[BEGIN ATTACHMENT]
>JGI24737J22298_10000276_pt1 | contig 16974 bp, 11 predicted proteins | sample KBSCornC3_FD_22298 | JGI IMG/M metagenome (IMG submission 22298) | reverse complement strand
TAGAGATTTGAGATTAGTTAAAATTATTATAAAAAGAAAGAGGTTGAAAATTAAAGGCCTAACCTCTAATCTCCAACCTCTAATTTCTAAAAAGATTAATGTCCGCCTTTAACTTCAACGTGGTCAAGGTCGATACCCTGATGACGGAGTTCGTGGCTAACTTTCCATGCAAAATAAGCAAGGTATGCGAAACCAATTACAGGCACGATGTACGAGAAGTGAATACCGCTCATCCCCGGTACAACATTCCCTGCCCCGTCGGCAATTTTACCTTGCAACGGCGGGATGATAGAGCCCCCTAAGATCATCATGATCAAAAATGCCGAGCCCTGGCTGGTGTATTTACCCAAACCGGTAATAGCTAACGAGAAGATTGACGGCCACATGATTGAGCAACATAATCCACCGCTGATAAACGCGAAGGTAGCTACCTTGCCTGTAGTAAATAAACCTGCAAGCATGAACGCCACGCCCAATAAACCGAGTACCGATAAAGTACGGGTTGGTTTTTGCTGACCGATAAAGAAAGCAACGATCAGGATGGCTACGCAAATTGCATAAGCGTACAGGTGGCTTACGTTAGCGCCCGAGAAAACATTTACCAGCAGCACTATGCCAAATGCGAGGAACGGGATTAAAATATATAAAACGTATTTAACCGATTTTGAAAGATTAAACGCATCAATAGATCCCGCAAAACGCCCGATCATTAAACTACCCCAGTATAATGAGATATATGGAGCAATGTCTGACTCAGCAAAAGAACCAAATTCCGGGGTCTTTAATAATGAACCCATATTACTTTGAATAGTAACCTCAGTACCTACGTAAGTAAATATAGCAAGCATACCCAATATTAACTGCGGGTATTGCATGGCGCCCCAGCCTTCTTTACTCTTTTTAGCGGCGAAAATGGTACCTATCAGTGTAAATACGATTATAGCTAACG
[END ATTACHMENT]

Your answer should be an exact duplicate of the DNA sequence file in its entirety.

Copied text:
>JGI24737J22298_10000276_pt1 | contig 16974 bp, 11 predicted proteins | sample KBSCornC3_FD_22298 | JGI IMG/M metagenome (IMG submission 22298) | reverse complement strand
TAGAGATTTGAGATTAGTTAAAATTATTATAAAAAGAAAGAGGTTGAAAATTAAAGGCCTAACCTCTAATCTCCAACCTCTAATTTCTAAAAAGATTAATGTCCGCCTTTAACTTCAACGTGGTCAAGGTCGATACCCTGATGACGGAGTTCGTGGCTAACTTTCCATGCAAAATAAGCAAGGTATGCGAAACCAATTACAGGCACGATGTACGAGAAGTGAATACCGCTCATCCCCGGTACAACATTCCCTGCCCCGTCGGCAATTTTACCTTGCAACGGCGGGATGATAGAGCCCCCTAAGATCATCATGATCAAAAATGCCGAGCCCTGGCTGGTGTATTTACCCAAACCGGTAATAGCTAACGAGAAGATTGACGGCCACATGATTGAGCAACATAATCCACCGCTGATAAACGCGAAGGTAGCTACCTTGCCTGTAGTAAATAAACCTGCAAGCATGAACGCCACGCCCAATAAACCGAGTACCGATAAAGTACGGGTTGGTTTTTGCTGACCGATAAAGAAAGCAACGATCAGGATGGCTACGCAAATTGCATAAGCGTACAGGTGGCTTACGTTAGCGCCCGAGAAAACATTTACCAGCAGCACTATGCCAAATGCGAGGAACGGGATTAAAATATATAAAACGTATTTAACCGATTTTGAAAGATTAAACGCATCAATAGATCCCGCAAAACGCCCGATCATTAAACTACCCCAGTATAATGAGATATATGGAGCAATGTCTGACTCAGCAAAAGAACCAAATTCCGGGGTCTTTAATAATGAACCCATATTACTTTGAATAGTAACCTCAGTACCTACGTAAGTAAATATAGCAAGCATACCCAATATTAACTGCGGGTATTGCATGGCGCCCCAGCCTTCTTTACTCTTTTTAGCGGCGAAAATGGTACCTATCAGTGTAAATACGATTATAGCTAACG